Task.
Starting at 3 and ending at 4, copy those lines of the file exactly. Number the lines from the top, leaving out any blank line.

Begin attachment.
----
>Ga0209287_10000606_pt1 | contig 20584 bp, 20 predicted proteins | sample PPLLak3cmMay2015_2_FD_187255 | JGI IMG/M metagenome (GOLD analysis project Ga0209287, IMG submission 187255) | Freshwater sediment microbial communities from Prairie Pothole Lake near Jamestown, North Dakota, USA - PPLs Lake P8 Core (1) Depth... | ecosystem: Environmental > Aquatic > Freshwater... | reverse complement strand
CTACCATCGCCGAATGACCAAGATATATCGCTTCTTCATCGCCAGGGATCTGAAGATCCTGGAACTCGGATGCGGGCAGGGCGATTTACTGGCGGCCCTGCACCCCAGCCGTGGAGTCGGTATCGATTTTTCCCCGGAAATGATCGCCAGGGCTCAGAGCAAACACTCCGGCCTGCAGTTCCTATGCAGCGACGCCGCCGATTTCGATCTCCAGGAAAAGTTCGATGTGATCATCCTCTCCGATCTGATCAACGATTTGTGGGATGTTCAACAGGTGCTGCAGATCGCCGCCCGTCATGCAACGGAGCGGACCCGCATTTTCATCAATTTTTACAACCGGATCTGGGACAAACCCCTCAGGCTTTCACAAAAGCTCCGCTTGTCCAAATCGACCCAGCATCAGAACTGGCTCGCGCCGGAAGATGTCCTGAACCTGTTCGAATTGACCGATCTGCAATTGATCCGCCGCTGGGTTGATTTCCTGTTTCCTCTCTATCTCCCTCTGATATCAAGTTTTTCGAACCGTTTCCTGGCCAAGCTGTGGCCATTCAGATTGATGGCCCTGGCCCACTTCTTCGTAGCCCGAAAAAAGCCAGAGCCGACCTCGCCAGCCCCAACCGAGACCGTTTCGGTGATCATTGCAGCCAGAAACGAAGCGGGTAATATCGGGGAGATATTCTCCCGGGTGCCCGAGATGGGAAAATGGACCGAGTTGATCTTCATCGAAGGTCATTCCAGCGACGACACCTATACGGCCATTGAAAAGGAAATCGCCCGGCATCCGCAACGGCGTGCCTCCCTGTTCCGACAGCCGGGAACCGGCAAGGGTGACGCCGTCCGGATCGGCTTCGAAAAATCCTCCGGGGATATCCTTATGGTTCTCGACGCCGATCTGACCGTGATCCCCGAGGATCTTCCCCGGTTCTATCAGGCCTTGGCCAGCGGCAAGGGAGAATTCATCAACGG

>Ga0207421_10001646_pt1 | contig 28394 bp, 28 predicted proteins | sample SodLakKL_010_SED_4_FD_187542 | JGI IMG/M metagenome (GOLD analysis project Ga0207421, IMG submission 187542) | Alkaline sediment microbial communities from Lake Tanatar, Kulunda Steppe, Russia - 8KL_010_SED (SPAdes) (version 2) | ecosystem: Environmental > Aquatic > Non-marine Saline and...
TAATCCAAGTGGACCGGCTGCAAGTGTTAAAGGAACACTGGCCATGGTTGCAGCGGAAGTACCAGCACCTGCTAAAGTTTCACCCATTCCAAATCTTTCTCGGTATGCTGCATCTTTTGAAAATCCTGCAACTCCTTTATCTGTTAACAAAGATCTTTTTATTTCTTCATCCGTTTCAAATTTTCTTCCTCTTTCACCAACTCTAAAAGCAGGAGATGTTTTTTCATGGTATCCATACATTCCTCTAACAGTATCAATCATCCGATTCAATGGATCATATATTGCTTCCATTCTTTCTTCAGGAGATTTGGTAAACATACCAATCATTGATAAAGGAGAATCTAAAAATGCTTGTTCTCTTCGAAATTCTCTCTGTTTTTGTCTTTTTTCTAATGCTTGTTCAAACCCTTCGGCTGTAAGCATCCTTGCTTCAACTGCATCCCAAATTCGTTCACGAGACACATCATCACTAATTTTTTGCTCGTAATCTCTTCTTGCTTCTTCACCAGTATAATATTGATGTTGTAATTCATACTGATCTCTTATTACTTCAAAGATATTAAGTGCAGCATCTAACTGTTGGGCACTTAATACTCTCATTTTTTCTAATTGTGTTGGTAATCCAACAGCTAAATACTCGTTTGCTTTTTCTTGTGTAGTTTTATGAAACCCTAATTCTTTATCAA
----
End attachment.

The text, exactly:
>Ga0207421_10001646_pt1 | contig 28394 bp, 28 predicted proteins | sample SodLakKL_010_SED_4_FD_187542 | JGI IMG/M metagenome (GOLD analysis project Ga0207421, IMG submission 187542) | Alkaline sediment microbial communities from Lake Tanatar, Kulunda Steppe, Russia - 8KL_010_SED (SPAdes) (version 2) | ecosystem: Environmental > Aquatic > Non-marine Saline and...
TAATCCAAGTGGACCGGCTGCAAGTGTTAAAGGAACACTGGCCATGGTTGCAGCGGAAGTACCAGCACCTGCTAAAGTTTCACCCATTCCAAATCTTTCTCGGTATGCTGCATCTTTTGAAAATCCTGCAACTCCTTTATCTGTTAACAAAGATCTTTTTATTTCTTCATCCGTTTCAAATTTTCTTCCTCTTTCACCAACTCTAAAAGCAGGAGATGTTTTTTCATGGTATCCATACATTCCTCTAACAGTATCAATCATCCGATTCAATGGATCATATATTGCTTCCATTCTTTCTTCAGGAGATTTGGTAAACATACCAATCATTGATAAAGGAGAATCTAAAAATGCTTGTTCTCTTCGAAATTCTCTCTGTTTTTGTCTTTTTTCTAATGCTTGTTCAAACCCTTCGGCTGTAAGCATCCTTGCTTCAACTGCATCCCAAATTCGTTCACGAGACACATCATCACTAATTTTTTGCTCGTAATCTCTTCTTGCTTCTTCACCAGTATAATATTGATGTTGTAATTCATACTGATCTCTTATTACTTCAAAGATATTAAGTGCAGCATCTAACTGTTGGGCACTTAATACTCTCATTTTTTCTAATTGTGTTGGTAATCCAACAGCTAAATACTCGTTTGCTTTTTCTTGTGTAGTTTTATGAAACCCTAATTCTTTATCAA